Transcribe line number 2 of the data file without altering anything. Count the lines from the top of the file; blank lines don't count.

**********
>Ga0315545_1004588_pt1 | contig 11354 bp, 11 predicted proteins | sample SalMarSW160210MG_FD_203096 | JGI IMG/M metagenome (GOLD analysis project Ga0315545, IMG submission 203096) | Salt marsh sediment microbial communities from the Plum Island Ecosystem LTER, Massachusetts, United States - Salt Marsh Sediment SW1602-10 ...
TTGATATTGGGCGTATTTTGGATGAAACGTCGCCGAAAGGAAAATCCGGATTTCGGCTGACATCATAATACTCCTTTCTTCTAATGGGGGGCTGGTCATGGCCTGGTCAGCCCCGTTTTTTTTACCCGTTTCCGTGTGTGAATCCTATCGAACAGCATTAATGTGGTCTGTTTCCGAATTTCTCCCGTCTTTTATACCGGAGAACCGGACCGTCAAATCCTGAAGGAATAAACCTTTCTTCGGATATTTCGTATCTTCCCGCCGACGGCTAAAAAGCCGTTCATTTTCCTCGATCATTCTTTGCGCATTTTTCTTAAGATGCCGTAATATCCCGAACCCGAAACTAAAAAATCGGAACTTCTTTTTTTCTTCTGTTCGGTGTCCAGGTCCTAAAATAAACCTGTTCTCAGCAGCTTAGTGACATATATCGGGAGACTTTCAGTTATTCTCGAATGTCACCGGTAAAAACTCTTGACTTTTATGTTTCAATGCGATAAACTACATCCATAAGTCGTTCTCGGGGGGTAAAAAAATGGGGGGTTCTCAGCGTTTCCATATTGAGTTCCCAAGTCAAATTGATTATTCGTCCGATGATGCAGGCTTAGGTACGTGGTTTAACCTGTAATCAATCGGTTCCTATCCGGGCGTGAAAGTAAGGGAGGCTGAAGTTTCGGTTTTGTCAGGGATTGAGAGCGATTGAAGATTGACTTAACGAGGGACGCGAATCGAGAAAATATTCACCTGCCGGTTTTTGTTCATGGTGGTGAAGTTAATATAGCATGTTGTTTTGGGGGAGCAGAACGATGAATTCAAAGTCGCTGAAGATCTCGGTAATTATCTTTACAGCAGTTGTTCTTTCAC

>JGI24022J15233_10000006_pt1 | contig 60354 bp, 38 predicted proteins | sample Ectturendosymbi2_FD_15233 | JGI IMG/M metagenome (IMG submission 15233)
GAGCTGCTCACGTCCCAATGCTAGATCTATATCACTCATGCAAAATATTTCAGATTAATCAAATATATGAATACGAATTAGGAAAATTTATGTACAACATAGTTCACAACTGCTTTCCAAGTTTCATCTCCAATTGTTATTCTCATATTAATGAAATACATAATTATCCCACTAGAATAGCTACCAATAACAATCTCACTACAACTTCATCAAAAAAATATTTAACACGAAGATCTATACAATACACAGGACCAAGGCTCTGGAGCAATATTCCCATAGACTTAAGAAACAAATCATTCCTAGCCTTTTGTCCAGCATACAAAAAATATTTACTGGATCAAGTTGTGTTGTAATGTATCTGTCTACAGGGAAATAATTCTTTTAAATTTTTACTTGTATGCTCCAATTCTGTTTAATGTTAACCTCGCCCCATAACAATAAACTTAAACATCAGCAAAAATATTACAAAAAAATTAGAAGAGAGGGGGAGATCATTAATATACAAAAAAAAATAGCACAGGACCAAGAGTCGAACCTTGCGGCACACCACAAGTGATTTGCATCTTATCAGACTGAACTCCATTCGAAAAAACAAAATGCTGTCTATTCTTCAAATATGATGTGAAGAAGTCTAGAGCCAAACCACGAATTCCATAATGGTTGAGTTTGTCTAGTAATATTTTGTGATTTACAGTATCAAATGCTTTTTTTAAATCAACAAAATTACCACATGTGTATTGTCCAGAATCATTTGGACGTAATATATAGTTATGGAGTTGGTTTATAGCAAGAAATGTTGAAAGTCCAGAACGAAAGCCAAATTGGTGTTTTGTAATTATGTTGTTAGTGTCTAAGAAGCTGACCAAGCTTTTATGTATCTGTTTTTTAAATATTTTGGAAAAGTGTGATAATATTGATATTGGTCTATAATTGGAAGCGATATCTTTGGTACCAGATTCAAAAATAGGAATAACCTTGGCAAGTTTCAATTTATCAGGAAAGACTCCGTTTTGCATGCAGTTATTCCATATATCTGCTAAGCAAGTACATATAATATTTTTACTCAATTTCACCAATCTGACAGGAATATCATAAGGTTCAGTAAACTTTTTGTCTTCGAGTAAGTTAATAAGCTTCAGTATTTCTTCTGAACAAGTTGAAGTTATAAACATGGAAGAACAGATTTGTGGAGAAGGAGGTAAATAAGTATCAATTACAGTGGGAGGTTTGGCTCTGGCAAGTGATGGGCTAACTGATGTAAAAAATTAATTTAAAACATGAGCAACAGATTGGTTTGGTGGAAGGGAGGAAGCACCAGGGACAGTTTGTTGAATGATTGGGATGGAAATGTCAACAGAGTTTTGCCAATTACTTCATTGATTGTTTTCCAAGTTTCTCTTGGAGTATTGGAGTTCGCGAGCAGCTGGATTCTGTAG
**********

TTGATATTGGGCGTATTTTGGATGAAACGTCGCCGAAAGGAAAATCCGGATTTCGGCTGACATCATAATACTCCTTTCTTCTAATGGGGGGCTGGTCATGGCCTGGTCAGCCCCGTTTTTTTTACCCGTTTCCGTGTGTGAATCCTATCGAACAGCATTAATGTGGTCTGTTTCCGAATTTCTCCCGTCTTTTATACCGGAGAACCGGACCGTCAAATCCTGAAGGAATAAACCTTTCTTCGGATATTTCGTATCTTCCCGCCGACGGCTAAAAAGCCGTTCATTTTCCTCGATCATTCTTTGCGCATTTTTCTTAAGATGCCGTAATATCCCGAACCCGAAACTAAAAAATCGGAACTTCTTTTTTTCTTCTGTTCGGTGTCCAGGTCCTAAAATAAACCTGTTCTCAGCAGCTTAGTGACATATATCGGGAGACTTTCAGTTATTCTCGAATGTCACCGGTAAAAACTCTTGACTTTTATGTTTCAATGCGATAAACTACATCCATAAGTCGTTCTCGGGGGGTAAAAAAATGGGGGGTTCTCAGCGTTTCCATATTGAGTTCCCAAGTCAAATTGATTATTCGTCCGATGATGCAGGCTTAGGTACGTGGTTTAACCTGTAATCAATCGGTTCCTATCCGGGCGTGAAAGTAAGGGAGGCTGAAGTTTCGGTTTTGTCAGGGATTGAGAGCGATTGAAGATTGACTTAACGAGGGACGCGAATCGAGAAAATATTCACCTGCCGGTTTTTGTTCATGGTGGTGAAGTTAATATAGCATGTTGTTTTGGGGGAGCAGAACGATGAATTCAAAGTCGCTGAAGATCTCGGTAATTATCTTTACAGCAGTTGTTCTTTCAC